Where: Mackinac Island, Michigan
Trip Date: 6/20-6/24/17
Old Mackinac Point Lighthouse
After departing Traverse City we headed even farther north towards Mackinaw City at the very tip of the Lower Peninsula where Lake Michigan and Lake Huron come together. Although we were only in Mackinaw City for one afternoon, I did—of course—manage to visit one of the many lighthouses in the area. (Yes, only one, but don’t worry, I will be back in a couple of weeks to see more.)
We actually found Old Mackinac Point Lighthouse unintentionally when we happened to see a sign for it while on the highway. Since we had a few hours to kill we decided we might as well visit. The 50-foot lighthouse was built in 1892 as a navigational aid for ships passing through the Straits of Mackinac (I should take this opportunity to mention that Mackinac is pronounced exactly the same as Mackinaw for some reason, despite the spelling). It was decommissioned in 1957 when the Mackinac Bridge was built, from which new navigational aids were much more visible.
The stone construction of the lighthouse was very reminiscent of an old castle, very different from any other lighthouse I have drawn, even in Michigan.
The next morning we repacked our bags and caught a ferry over to Mackinac Island, a popular resort island located between the Upper and Lower Peninsulas. After a quick twenty-minute ride across the straits we were walking up the docks to Main Street. The town was quite a site—people everywhere, bicycles lining the streets, horse drawn carriages slowly trotting by. No motorized vehicles are allowed on the island. All transport is done on foot, bicycle, or horse. Walking through town there was this strange, ever-present juxtaposition between new and old. I could see crates being loaded on to a horse-drawn cart for delivery, and in the shop window next door was a sign advertising fidget spinners. It definitely took some getting used to.
We located our hotel some time later, a little way out of town next to a beautiful old Sainte Anne Church. The building itself was constructed in 1874, although the parish can trace its roots back to the foundation of Roman Catholicism in the area in 1670.
Later that afternoon I set out on foot to wander around the island a bit. At a little less than four square miles Mackinac Island is a place in which it is hard to get lost. After an hour or so I found myself at Arch Rock, a beautiful natural rock formation formed over thousands of years by the slow trickling of water through the limestone.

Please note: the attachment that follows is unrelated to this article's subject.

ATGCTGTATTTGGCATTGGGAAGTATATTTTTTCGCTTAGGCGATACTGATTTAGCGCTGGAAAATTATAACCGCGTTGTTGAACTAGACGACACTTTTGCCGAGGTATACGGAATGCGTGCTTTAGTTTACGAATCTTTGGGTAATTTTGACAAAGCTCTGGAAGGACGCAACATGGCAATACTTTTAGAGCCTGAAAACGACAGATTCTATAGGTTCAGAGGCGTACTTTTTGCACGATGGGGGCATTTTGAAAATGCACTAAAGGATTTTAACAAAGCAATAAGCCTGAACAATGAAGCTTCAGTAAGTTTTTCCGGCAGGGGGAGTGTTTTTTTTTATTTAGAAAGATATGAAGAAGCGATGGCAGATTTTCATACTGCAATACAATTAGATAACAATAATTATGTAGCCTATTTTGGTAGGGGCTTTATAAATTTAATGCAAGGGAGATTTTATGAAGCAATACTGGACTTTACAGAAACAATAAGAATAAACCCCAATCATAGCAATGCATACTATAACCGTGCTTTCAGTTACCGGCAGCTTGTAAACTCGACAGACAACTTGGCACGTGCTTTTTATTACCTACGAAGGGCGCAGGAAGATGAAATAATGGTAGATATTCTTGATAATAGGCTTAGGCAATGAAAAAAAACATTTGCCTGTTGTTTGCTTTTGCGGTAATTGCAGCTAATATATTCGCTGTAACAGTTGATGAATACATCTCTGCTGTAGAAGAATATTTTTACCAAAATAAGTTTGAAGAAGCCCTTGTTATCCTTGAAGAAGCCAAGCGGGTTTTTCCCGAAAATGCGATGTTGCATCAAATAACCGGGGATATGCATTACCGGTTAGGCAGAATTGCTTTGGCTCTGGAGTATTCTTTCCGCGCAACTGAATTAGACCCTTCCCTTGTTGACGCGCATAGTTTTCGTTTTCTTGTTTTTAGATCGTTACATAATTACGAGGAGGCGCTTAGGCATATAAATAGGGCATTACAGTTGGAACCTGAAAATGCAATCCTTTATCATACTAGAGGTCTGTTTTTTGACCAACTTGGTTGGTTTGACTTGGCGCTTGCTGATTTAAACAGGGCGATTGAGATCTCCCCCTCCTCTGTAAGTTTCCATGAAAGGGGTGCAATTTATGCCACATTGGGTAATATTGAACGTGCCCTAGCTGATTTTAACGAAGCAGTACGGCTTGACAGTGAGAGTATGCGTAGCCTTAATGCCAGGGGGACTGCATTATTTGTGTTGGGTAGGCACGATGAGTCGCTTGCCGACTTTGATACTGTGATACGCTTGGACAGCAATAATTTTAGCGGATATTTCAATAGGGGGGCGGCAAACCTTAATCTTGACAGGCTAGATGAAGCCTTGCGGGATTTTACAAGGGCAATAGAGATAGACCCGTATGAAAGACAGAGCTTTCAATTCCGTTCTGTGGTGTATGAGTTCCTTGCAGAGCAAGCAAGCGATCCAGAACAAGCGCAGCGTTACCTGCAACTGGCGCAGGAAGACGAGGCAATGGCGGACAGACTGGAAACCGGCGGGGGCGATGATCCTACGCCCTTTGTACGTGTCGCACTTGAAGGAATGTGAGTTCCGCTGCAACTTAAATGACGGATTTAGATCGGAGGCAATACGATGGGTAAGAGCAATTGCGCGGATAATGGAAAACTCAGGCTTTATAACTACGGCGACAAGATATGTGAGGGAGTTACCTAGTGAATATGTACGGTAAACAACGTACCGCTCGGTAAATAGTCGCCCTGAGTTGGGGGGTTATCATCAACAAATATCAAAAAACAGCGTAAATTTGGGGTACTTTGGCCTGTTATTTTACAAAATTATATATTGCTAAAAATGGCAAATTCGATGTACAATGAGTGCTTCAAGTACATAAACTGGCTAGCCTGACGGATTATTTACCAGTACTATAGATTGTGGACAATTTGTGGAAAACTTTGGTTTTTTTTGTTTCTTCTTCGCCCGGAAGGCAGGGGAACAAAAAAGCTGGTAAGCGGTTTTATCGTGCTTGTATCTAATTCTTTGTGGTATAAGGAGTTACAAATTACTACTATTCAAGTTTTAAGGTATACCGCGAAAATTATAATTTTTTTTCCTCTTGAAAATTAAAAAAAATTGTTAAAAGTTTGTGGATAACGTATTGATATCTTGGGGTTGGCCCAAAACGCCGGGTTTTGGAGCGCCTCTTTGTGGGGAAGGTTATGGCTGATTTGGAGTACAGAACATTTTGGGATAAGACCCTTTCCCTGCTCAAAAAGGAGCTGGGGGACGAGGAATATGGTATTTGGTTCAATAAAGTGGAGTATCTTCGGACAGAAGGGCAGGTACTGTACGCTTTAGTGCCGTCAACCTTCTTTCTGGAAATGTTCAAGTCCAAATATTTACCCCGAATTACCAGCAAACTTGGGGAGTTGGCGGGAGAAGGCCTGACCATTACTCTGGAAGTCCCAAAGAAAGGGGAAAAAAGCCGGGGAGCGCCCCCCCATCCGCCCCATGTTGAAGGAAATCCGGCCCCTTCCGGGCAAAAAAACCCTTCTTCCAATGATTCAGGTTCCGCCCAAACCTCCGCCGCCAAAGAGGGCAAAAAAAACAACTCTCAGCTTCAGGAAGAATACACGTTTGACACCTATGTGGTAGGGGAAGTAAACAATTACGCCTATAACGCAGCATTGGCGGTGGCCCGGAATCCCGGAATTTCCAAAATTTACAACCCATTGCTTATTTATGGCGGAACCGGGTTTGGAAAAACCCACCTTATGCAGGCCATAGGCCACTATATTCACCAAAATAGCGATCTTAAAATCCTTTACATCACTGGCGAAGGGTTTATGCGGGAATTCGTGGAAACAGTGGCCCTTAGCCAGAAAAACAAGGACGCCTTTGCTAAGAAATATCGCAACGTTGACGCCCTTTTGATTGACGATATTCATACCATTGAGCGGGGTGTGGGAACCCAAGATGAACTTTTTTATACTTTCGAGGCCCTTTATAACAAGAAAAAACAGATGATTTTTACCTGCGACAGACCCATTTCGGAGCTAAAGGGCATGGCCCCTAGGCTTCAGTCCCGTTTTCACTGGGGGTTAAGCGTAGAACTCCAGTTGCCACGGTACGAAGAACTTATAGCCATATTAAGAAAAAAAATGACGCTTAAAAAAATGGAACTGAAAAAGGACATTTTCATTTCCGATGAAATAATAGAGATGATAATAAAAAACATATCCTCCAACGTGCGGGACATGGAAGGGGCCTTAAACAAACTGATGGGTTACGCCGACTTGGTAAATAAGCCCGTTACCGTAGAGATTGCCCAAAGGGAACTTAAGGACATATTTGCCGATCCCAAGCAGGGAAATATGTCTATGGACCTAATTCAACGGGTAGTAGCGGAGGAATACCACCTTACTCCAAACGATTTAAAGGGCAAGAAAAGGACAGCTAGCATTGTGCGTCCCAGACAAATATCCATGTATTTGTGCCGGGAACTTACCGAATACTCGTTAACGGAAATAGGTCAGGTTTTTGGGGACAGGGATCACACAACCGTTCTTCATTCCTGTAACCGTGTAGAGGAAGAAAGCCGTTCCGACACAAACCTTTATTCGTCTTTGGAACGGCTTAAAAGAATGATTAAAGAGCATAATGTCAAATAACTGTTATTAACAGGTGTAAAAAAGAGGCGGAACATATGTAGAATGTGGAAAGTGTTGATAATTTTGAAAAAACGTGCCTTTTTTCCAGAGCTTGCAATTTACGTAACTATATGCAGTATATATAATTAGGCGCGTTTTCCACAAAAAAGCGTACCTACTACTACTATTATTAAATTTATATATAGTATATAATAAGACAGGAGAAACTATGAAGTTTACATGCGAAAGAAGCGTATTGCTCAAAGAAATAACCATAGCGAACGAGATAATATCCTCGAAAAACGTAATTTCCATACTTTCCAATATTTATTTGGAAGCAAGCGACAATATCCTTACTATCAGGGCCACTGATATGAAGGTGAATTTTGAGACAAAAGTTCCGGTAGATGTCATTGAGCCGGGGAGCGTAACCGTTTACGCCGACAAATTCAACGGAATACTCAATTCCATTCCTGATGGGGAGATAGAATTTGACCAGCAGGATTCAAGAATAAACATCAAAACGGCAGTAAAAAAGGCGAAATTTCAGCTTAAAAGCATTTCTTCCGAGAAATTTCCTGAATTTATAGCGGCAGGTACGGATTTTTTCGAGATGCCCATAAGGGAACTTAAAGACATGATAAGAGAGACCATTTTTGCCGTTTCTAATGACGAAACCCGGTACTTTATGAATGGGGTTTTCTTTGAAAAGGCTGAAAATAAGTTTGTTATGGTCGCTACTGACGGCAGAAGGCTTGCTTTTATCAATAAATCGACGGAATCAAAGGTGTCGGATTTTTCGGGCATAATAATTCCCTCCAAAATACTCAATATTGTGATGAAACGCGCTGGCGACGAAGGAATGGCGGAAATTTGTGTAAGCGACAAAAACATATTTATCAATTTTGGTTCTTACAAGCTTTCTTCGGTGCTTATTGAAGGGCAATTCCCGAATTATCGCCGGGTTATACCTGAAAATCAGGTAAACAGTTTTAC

However, it is still eroding, and it is estimated that the arch will collapse within the next thirty years. While this is sad, it is also nature.
A Carriage Tour
Our first full day on the island was a bit dampened by a persistent rain, so we spent the first part of the morning wandering through shops downtown and sampling fudge. There were at least six different fudge shops within a quarter mile stretch of Main Street.
Once it had failed to stop raining by mid-afternoon we decided to take a carriage tour in the hopes that we could see some more of the island and still remain somewhat dry. That plan was somewhat successful, although it was hard to see much with all the rain. While waiting for a carriage change at the midway point of the tour I managed to do a quick doodle of an antique horse-drawn hearse that was used on the island for many years.
The weather cleared up immensely the next day. With hardly a cloud in the sky, we rented a couple of bikes and took a ride on the eight-mile long road that circles the island. It has been years since I have ridden a bike for any length of time, especially one with such a stiff seat. Lets just say that my butt was not pleased.
About half way around the island we made a four-mile detour to find Fort Holmes, a reconstructed fort located at the highest point on the island (reconstructed after the previous two or three had been struck by lightning and burned to the ground). The view was gorgeous—nearly a full view around the entire island.
Round Island Lighthouse
When I first arrived on Mackinac Island I was very excited to see a lighthouse (of course) sitting on a tiny spit of land across from the docks. I was much less excited to discover that this spit of land was not actually connected to Mackinac Island and I had no way to get to it without chartering a private boat. So I spent the rest of the trip photographing it from every point at which I could see it across the water.
I was able to discover a bit about it, however. Round Island Lighthouse—located on Round Island (an island that is not actually very round)—was built in 1895. Parts of its machinery were used for scrap during World War II, and it was eventually decommissioned and abandoned in 1947.
I was finally able to get a decent picture of the lighthouse from the ferry on the way back to the mainland. If the ferry had sat still long enough I would have done my sketch from life, as I normally like to do with each light. But alas, that is not what ferries do, so I had to settle for using a photograph.
Back to my usual quota of lighthouses, and maybe even a sunken ship.